Quality-of-life assessment in French patients with metastatic melanoma in real life

Cancer. 2020 Feb 1;126(3):611-618. doi: 10.1002/cncr.32554. Epub 2019 Oct 22.

Abstract

Background: Significant progress was recently observed in the treatment of metastatic melanoma (MM). With >50% of patients now reaching a second line of treatment and a significant improvement in the survival rate, an assessment of quality of life (QoL) during the whole course of the disease becomes necessary. The objective of this study was to describe the QoL of patients with MM in France, from their diagnosis of advanced disease to their death, in real life.

Methods: QoL data were collected through MelBase, a prospective, French, multicentric cohort dedicated to the follow-up of adults with MM. QoL was assessed using the EuroQoL-5D questionnaire and the Functional Assessment of Cancer Treatment (FACT)-Melanoma questionnaire at the time of study inclusion, every 3 months, and at the time of each treatment change until death. To assess longitudinal changes from baseline to death, mixed-effect models for repeated-measures analyses were used to control for baseline covariates.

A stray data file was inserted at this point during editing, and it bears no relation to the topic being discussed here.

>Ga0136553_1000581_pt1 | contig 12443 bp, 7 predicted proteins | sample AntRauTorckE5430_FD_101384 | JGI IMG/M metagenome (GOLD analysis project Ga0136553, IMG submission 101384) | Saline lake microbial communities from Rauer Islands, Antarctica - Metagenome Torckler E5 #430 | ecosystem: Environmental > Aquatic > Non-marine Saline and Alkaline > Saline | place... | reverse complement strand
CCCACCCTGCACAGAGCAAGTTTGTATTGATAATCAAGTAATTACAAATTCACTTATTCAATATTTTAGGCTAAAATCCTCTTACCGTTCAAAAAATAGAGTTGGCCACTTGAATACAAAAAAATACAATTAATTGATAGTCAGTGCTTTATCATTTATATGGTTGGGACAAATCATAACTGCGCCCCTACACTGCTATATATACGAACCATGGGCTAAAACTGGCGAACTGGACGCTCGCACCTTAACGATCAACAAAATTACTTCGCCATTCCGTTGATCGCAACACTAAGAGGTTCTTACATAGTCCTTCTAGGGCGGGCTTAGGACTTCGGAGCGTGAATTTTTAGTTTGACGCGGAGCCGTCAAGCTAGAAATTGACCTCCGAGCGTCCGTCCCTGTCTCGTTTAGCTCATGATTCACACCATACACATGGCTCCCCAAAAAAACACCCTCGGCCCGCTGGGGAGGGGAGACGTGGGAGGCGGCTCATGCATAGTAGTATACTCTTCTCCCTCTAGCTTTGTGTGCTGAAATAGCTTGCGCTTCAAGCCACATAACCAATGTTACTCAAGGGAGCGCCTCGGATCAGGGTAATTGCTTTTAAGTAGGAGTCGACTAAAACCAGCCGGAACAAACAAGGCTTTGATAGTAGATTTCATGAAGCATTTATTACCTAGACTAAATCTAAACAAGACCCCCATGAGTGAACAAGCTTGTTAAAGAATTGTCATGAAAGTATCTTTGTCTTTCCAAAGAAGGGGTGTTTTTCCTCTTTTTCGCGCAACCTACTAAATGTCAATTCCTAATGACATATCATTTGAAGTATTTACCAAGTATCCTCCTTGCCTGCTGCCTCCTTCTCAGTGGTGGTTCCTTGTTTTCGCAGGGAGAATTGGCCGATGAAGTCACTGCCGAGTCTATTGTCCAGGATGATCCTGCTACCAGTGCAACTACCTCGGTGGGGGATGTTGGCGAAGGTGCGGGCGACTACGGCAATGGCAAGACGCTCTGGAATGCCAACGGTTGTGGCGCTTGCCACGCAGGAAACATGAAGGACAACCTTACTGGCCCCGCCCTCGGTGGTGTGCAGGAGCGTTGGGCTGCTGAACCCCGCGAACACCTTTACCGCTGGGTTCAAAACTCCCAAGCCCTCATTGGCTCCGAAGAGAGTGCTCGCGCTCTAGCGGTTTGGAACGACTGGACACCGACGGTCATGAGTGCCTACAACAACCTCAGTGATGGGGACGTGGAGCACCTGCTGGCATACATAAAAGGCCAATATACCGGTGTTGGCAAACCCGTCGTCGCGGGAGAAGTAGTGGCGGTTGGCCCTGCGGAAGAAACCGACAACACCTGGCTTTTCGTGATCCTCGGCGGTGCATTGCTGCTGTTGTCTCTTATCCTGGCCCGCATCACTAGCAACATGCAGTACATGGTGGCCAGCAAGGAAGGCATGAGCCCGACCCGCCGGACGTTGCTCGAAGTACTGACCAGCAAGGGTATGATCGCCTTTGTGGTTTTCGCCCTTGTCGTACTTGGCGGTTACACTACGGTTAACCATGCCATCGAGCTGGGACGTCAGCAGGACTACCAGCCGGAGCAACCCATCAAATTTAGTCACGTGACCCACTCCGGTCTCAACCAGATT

Results: QoL was assessed in 1435 patients who were included in the study between 2013 and 2018. The median follow-up was 9.4 months, and 47% of patients died during follow-up. During first-line treatment, the model-based, mean utility score was 0.830 (95% CI, 0.818-0.843), the mean FACT-General score was 77.22 (95% CI, 76.23-78.22), and the mean FACT-Melanoma score was 129.46 (95% CI, 128.02-130.90). At the time of a change in treatment line, there was a decrease of -0.027 (95% CI, -0.03, -0.02) in the utility score, -1.82 (95% CI, -1.88, -1.76) in the FACT-General score, and -2.98 (95% CI, -3.05, -2.91) in the FACT-Melanoma score compared with first-line treatment.

Conclusions: In the MelBase cohort, the QoL among patients with MM seems to be fairly stable over the whole disease course, although a small but significant decrease at time therapy is changed is observed.

Keywords: clinical practice; immunotherapy; metastatic melanoma; quality of life; real-life; targeted therapy.

Publication types

  • Research Support, Non-U.S. Gov't